(Photos for this entry can be found here)
We finished up our temple tour with a long ride out to Banteay Srei, and a stop at Banteay Samre on the way back. Banteay Srei was worth the long drive. The temple complex was fantasticaly detailed and they had done a great job restoring it. It was also worth the drive just for a chance to get out of the city and into the country side. A bit voueristic, but a rewarding ride, and a welcome change from the booming growth of Siem Reap.
Note to astmatics, tuk-tuk travel here can be a challenge. Exhaust combined with burning garbage and smoke from cooking fires is about the worst thing for lungs. But, you get a chance to enjoy the country side, the people, the smells (good and bad), and a much needed breeze.
Tomorrow morning we head out to Tonle Sap, a huge freshwater lake south of Siem Reap. Should have an interesting time exploring some of the river culture of Cambodia.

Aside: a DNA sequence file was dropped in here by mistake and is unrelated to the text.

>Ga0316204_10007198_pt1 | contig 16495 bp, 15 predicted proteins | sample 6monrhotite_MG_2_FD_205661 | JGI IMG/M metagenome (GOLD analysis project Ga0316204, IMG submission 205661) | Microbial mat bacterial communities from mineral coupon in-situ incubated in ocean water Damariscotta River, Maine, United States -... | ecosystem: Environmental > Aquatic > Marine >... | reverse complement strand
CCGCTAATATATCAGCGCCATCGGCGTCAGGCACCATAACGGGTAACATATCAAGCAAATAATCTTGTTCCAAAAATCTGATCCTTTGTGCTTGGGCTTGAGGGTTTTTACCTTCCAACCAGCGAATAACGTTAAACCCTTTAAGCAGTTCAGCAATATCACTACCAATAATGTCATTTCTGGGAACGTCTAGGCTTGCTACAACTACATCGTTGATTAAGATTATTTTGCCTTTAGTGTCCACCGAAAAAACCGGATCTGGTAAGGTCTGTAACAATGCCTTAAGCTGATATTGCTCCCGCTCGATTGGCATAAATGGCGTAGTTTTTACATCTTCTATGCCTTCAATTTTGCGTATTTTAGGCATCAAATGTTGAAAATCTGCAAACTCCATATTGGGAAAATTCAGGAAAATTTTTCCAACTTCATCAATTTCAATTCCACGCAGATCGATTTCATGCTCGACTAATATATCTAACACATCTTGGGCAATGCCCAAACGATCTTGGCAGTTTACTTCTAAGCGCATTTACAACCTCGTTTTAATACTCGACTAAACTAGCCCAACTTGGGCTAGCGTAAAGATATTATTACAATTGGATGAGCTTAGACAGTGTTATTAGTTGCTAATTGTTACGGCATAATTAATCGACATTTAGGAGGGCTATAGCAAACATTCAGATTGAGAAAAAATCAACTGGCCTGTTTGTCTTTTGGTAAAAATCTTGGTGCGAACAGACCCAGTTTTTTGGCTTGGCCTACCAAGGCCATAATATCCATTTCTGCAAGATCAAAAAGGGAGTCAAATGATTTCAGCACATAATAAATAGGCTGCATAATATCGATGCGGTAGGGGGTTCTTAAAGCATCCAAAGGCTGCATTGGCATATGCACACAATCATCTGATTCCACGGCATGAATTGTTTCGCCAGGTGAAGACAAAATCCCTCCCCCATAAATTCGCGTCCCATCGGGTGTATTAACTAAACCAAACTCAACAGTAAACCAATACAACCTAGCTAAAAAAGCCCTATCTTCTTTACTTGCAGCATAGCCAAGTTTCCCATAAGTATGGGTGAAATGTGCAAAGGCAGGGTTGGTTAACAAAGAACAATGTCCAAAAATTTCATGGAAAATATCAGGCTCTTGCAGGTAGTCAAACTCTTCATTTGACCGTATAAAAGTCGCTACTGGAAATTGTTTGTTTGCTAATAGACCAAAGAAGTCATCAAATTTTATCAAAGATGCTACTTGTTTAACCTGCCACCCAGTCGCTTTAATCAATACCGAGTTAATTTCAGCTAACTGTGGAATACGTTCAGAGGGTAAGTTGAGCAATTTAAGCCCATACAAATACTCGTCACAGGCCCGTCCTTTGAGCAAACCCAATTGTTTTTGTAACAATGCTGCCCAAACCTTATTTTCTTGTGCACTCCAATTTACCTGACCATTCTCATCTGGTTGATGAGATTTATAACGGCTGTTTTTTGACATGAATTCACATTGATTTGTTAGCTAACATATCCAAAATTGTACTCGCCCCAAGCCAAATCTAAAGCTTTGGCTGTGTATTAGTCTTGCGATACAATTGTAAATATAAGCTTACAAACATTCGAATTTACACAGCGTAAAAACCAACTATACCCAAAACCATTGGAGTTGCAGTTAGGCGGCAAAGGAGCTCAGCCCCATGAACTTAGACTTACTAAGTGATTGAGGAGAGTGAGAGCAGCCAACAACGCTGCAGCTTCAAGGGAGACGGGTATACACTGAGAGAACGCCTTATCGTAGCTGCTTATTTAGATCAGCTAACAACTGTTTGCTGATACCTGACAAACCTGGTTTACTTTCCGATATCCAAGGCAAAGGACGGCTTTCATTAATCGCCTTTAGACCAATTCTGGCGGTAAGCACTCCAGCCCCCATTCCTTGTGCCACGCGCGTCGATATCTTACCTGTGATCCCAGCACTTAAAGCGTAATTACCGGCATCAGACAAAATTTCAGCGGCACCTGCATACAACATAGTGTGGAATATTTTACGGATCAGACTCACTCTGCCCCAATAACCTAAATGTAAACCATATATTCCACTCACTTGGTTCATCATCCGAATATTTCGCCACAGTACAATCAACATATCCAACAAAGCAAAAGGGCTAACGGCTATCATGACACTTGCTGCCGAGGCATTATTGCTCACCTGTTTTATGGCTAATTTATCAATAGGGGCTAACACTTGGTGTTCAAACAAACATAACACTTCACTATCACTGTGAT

Chris did most of the planning for this trip, and now that I’m here I feel like I’m taking an anthropology test that I didn’t study for. This test is open book, but the book is written in sanscrit and I’m guessing the answers based on the pictures. I always was one to wing it for the essay exams.
Today’s trip through villages was fantastic. I’m always looking to see how people live at their homes — not just what happens in the city. The dress, the cooking, the children playing, the cows, chickens, goats and such lounging under the stilted houses, the school children on bicycles maneuvering the most chaotic traffic I’ve ever seen, that is what I travel for. I saw a tiny motorcycle with two giant black pigs (at least 400 lbs a piece) strapped on the back heading for town (I think we ordered some for dinner), a family of four on a scooter, with the one-year-old balancing at the front, a four-year old riding a huge adult bike, an engine on wheels pulling a flatbed full of lumber with ropes for steering. Roadside cooking this morning included waffles being made over habachi, and last night it was roasted corn cobs and large bugs, cane juice, baguettes and fruit. Today we stopped for some sugar palm juice (the spear the palm fruit it and let it drain through bamboo all night).
I think I could easily adapt to life in a palm-thatch room on stilts with outdoor living room and kitchen — but not sure I could ever learn to drive here. It works, but I think it requires a sixth sense that I don’t have.